Thursday, May 5, 2011

Little Sheep Hot Pot

What's so great (read: not great) about this little guy is how particular he is. With his little bow-tie and his little blue eyes and his little smile and the little red... things in his hair (horns? dinner rolls? lobster tails?) and his transparent little ears. This is clearly not just some old lamb. This is, well, this specific lamb.

So what might have been a generic still-living-ingredient is presented instead as an individual baby animal. An individual baby animal shipped from Inner Mongolia and lightly boiled and served in Beijing.

It's one of suicidefoodism's enduring paradoxes: seeing the animal who was butchered for your supper as a separate being, a being apart from some great abstract flock or herd—and a cute baby being at that!—somehow renders it more easy to kill and consume. Little Sheep Hot Pot's patrons don't want more psychological distance. They want to get right in there, oohing and aahing as they settle their napkins on their laps.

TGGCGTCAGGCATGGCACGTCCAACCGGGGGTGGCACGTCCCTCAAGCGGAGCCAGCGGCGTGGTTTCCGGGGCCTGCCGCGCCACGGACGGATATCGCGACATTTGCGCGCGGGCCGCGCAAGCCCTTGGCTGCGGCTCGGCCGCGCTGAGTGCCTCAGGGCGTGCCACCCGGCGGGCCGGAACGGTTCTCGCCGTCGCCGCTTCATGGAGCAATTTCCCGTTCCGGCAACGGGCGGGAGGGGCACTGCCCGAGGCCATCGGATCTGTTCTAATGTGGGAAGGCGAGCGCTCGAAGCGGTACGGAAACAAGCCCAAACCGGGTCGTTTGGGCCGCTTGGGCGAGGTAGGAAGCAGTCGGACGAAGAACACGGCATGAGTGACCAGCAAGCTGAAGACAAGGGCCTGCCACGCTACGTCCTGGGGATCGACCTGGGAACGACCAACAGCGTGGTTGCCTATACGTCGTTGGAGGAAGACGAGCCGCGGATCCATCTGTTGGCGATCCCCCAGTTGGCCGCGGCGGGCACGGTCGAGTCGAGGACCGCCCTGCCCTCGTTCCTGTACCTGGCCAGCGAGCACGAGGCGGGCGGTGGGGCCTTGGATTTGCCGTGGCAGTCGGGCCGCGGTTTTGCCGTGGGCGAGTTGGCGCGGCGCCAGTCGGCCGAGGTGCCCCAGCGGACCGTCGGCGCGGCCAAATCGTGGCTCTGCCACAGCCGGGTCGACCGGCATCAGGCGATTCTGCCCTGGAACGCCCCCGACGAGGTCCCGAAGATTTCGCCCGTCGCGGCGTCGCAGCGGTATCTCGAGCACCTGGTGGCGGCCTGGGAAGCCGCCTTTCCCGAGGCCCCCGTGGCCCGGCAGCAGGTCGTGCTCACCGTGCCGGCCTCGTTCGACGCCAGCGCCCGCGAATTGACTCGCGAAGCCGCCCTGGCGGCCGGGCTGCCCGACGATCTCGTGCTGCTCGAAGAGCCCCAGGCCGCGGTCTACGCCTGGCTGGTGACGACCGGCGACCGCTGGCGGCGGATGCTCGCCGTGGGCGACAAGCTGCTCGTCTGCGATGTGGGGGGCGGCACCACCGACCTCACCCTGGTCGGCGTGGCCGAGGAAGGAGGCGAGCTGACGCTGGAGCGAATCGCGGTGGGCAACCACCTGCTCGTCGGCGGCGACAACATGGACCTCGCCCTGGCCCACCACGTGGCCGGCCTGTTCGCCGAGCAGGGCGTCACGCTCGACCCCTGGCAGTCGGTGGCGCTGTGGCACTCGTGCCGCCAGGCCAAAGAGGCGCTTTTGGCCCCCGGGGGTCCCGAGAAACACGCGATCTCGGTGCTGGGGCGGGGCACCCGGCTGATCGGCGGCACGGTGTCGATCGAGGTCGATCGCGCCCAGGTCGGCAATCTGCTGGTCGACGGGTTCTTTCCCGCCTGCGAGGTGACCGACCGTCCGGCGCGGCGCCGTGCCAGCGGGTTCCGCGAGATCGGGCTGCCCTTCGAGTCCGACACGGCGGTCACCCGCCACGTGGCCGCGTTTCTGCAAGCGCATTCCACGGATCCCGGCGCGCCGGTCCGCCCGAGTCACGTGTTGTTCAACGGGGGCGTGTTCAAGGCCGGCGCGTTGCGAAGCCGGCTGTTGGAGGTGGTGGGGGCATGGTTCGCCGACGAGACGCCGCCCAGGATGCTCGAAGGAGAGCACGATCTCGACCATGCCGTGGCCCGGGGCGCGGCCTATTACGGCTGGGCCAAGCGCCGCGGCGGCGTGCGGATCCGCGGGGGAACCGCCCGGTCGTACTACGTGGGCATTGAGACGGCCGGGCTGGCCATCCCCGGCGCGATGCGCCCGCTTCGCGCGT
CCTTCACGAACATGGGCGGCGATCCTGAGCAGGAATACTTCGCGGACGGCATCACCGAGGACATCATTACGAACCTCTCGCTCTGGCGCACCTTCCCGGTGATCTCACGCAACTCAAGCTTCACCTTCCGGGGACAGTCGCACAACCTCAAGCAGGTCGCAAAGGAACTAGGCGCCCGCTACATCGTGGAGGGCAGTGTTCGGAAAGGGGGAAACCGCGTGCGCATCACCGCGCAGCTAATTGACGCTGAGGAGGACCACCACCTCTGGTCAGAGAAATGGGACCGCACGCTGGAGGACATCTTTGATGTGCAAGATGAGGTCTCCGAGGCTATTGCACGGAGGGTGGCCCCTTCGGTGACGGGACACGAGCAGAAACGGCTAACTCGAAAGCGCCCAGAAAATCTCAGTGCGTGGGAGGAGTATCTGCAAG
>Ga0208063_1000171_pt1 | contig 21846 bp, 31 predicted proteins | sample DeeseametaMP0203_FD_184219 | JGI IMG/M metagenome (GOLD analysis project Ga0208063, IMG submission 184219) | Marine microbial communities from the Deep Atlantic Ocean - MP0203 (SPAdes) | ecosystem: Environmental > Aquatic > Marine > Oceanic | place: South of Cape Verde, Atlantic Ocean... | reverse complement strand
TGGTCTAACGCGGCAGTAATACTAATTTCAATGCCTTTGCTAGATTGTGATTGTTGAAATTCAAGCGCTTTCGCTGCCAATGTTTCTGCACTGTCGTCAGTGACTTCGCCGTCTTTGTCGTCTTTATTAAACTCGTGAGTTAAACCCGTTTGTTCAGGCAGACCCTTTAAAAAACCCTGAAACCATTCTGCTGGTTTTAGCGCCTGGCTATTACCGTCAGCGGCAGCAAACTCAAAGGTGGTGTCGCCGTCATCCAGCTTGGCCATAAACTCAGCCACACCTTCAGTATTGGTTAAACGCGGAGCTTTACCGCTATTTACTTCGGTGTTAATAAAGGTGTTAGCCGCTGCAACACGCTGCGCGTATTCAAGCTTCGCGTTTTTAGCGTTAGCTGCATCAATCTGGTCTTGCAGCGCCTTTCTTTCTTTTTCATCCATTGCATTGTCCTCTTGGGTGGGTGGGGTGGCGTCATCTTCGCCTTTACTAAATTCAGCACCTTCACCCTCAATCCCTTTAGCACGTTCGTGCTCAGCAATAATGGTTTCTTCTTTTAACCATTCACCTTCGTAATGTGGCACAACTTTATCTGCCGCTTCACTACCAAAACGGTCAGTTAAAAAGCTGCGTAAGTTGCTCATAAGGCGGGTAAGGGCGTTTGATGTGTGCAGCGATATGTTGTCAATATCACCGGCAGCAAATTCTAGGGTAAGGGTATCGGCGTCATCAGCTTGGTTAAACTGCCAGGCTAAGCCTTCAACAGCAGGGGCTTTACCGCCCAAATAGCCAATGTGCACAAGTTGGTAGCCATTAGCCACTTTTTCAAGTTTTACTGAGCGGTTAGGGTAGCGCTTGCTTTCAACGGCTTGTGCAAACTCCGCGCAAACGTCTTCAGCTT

We might have assumed people would react to such a character with revulsion or, at the very least, distaste. Or, we might have assumed that before we started our Great Project.

1 comment:

Cavall de Quer said...

The enduring paradox commentary is very acute: perhaps humans think that bestowing their attention on an individual is somehow doing him or her a favour, regardless of the nature of the attention - we've all seen people who talk patent rubbish in meetings to corner attention, even if it's only others shouting "rubbish!". Attention and control, the twin poles of human need.